We can gain some insight into what Braxton will likely do in the years ahead by looking at what he accomplished as pastor for 12 years at the First Shiloh Baptist Church in Buffalo, New York. While he was there, he concentrated on expanding the church (it grew from 225 to 967 members during his tenure). He established a non-profit housing development corporation, which he used to help rebuild the inner-city neighborhood that surrounded the church. Taking on youth issues, Braxton established programs to keep kids out of gangs, and also founded a small Baptist high school in 1998.
Braxton confirms that his long-term plans for Seattle are similar. He’ll continue the programs Mt. Zion already runs, such as its housing development corporation and its feed-the-needy program. He’ll also work with African American youth. What he’s most excited about, though, is his plan to spearhead the church’s fourth major expansion. On a moderately sized lot on 20th Avenue, Mt. Zion wants to build a Family Life Center, which will house all of the church’s family and outreach programs, including literacy and GED classes. Braxton is also launching a youth and outreach foundation that will specifically target young African Americans. The “outreach” arm of the foundation is aimed at tackling chronic social problems such as drug addiction.
In Seattle, as in Buffalo, Braxton wants his congregation to grow. In fact, the ambitious reverend wants Mt. Zion to become a regional mega-church. Right now, if he tests the limits of Seattle’s fire codes, he can get 900 people into the sanctuary; he wants a sanctuary that will seat 1,600 comfortably. He also wants more administrative office space and a multi-tiered garage. “We’re out of room and we’re growing every week,” Braxton says, the pride evident in his voice. “We’re probably six to eight months away from any hard numbers, but looking at the scope of it, it could be $10 million, probably $12 to $15 million. Why don’t you just call it a ‘multi-million dollar project?'”
Times have changed, obviously. The large-scale social work of Mt. Zion today has squarely replaced the organized political activity of the previous generation. Where McKinney once called for rallies to take over downtown Seattle, Braxton now hopes to build a literacy center that draws people to the Central District. Where issues of discrimination were once met with signs, meetings, and impassioned speeches, the impassioned speeches now are reserved for the pulpit.
You might expect McKinney, a political veteran, to lament the change in focus. But when asked what he considers the most important issue facing Braxton and Mt. Zion, he pauses and then says dramatically, parking. “The church is growing,” McKinney explains. “Where the church is located, it’s hemmed in. When we say that people come to church, [we say] it’s for the choirs, the sermons, and all that. But they also want to know, ‘Where can I park my car?’ The churches that have the space to park their cars are the ones that can grow.” But what about Braxton’s complaint that much of the black community has become too comfortable? Isn’t that an important issue? McKinney pauses again. The reverend certainly has a dramatic sense for pauses. “We lack a vision,” he says flatly. “Tell me. Did [Braxton] propose one?”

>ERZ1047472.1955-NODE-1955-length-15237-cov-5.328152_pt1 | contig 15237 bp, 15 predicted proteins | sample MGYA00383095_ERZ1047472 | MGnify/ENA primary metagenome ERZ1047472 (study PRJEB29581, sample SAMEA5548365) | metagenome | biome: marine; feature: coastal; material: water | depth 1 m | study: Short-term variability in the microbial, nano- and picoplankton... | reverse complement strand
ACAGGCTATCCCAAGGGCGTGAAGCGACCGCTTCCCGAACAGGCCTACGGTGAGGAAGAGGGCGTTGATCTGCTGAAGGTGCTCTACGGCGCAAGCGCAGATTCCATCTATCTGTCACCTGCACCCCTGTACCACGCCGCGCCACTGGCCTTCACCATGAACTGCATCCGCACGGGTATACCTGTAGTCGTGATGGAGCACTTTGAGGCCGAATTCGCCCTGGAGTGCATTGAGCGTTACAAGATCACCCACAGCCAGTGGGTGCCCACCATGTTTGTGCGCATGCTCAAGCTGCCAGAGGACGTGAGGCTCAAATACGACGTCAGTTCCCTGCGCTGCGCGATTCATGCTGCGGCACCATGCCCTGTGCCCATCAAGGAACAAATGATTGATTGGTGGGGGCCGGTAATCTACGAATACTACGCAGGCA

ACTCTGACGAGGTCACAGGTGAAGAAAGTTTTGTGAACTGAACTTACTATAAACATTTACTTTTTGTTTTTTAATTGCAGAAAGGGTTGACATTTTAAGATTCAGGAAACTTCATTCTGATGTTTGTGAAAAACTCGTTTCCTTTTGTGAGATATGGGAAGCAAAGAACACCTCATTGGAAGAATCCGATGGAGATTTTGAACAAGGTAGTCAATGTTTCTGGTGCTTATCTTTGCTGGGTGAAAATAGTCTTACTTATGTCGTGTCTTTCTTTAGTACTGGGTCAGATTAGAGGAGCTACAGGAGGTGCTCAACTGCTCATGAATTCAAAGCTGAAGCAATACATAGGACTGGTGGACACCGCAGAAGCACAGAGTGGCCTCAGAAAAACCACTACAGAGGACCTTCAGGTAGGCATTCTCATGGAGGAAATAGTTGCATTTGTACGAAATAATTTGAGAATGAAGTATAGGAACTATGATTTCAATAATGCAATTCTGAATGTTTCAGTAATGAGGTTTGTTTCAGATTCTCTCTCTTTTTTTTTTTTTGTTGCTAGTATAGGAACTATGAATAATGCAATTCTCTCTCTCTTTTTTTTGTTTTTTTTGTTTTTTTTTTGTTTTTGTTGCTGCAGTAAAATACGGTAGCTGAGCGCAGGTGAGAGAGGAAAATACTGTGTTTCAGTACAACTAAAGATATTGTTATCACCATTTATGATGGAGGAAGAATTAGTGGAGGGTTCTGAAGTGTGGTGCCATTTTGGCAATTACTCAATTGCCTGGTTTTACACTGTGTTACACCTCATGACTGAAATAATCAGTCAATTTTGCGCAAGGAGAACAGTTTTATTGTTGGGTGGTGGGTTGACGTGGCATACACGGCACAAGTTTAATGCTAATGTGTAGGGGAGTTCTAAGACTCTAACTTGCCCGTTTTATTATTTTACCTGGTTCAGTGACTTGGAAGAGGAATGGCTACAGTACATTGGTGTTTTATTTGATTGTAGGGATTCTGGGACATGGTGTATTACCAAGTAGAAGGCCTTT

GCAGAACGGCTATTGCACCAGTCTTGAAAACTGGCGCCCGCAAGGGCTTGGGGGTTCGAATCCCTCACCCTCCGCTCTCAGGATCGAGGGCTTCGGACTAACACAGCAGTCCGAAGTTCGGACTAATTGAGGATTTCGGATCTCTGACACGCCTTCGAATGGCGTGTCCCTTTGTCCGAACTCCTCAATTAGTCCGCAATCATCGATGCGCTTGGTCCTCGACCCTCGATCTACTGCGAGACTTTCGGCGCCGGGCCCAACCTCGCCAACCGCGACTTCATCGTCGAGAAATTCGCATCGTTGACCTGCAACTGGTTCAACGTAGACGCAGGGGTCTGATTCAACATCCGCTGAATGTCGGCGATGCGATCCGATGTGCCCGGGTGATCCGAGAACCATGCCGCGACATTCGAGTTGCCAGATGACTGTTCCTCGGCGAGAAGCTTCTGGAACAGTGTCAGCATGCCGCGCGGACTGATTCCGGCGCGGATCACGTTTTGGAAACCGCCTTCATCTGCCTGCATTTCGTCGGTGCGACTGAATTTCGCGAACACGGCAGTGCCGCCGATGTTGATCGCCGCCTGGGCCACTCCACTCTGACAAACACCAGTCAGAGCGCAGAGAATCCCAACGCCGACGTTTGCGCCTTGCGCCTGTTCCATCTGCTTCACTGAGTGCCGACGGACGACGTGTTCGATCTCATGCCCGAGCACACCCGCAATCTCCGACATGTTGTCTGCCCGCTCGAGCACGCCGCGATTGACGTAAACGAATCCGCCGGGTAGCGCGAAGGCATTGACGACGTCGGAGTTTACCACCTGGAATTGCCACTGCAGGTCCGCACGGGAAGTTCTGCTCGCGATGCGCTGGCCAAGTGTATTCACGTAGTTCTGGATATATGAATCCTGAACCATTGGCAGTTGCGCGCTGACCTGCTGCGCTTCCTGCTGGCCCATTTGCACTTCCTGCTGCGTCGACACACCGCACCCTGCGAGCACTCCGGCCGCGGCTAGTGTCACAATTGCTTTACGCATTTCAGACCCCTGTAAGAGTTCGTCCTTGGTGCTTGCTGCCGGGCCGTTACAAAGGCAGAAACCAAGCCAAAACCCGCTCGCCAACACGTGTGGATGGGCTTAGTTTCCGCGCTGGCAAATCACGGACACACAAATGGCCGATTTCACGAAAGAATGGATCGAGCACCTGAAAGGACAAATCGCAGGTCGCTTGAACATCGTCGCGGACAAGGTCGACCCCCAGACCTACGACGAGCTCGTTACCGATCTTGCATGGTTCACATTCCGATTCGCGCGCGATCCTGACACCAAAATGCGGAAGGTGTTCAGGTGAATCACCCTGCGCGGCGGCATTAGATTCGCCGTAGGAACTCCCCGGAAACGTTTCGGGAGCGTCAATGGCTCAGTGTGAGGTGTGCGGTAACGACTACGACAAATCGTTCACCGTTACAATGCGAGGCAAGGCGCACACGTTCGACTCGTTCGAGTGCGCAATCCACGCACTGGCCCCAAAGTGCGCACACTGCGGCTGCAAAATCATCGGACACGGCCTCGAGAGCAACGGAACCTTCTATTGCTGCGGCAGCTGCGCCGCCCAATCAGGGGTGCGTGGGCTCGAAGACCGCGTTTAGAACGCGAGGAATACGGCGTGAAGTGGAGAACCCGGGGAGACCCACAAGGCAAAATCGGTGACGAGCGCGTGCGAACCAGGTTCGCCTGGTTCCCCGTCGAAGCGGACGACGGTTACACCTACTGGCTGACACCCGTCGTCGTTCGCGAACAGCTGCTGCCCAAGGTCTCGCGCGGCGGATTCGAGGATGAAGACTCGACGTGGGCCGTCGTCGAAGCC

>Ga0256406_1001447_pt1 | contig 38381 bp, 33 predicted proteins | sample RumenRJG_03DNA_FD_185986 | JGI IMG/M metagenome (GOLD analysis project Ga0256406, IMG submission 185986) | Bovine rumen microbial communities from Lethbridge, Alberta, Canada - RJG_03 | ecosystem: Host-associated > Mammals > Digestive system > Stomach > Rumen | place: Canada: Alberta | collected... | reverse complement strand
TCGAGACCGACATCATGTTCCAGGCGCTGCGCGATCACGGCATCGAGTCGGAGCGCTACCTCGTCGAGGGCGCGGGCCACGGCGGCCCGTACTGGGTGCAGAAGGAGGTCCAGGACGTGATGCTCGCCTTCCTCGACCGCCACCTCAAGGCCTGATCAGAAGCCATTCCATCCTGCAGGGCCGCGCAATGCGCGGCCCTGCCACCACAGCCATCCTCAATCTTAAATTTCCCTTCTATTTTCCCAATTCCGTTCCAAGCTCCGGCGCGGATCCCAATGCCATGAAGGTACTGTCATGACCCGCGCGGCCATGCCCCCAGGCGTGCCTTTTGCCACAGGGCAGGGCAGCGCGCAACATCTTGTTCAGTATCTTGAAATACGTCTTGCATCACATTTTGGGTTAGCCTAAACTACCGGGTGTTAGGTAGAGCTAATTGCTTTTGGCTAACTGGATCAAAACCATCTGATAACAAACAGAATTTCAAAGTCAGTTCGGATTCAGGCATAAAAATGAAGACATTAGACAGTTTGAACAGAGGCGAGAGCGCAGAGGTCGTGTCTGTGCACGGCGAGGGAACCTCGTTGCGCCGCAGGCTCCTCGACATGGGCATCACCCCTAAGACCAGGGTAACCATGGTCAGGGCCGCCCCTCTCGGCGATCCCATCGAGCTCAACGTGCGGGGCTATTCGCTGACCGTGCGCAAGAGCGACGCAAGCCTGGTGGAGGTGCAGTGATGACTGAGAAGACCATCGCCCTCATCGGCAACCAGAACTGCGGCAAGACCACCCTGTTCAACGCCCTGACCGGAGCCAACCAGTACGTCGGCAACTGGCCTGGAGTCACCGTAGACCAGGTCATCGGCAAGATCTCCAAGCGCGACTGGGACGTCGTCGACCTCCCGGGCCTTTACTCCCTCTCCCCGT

When it comes to the few battles Braxton has picked so far, he’s taken surprising positions. He didn’t see the point behind protests against the World Trade Organization, for example. While he knows that social injustice occurs in the Third World, Braxton thinks that trade is the answer, not disruptive protests. “There needed to be a trade agreement,” Braxton asserts. “There needed to be dialogue on issues like the environment and human rights. But the demonstrators prevented the dialogue from going on. Instead of being voices crying in the wilderness, we needed to be delegates speaking at the table.”
In fact, Braxton and a select few met with U.S. Transportation Secretary Rodney Slater and dozens of WTO delegates from Africa. Their goal was to foster trade. J. J. Jones, president of the local chapter of the National Black Chamber of Commerce and a member of Mt. Zion, brags that “the day [the police] were riding down the Pike Place Market, we were holding a reception at the Seattle Art Museum. We just told the police, ‘Keep those [protesters] off of us.'”
Braxton took another unexpected stance against the Speech, Hearing and Deafness Center, which was looking to build a 170-unit apartment building near Mt. Zion for people with below-median incomes. Braxton says he opposed the project on the grounds that it was bad for the poor. “We are against warehousing poor people,” he says. “That creates poverty. And you can’t just put poor, real poor, and real, real poor together. It does no benefit to the poor, and it does no benefit to the community.” Braxton, who expressed his concerns during a meeting with the center, had other problems with the project. For example, he says the center’s plans don’t include a play area for the children who might live there.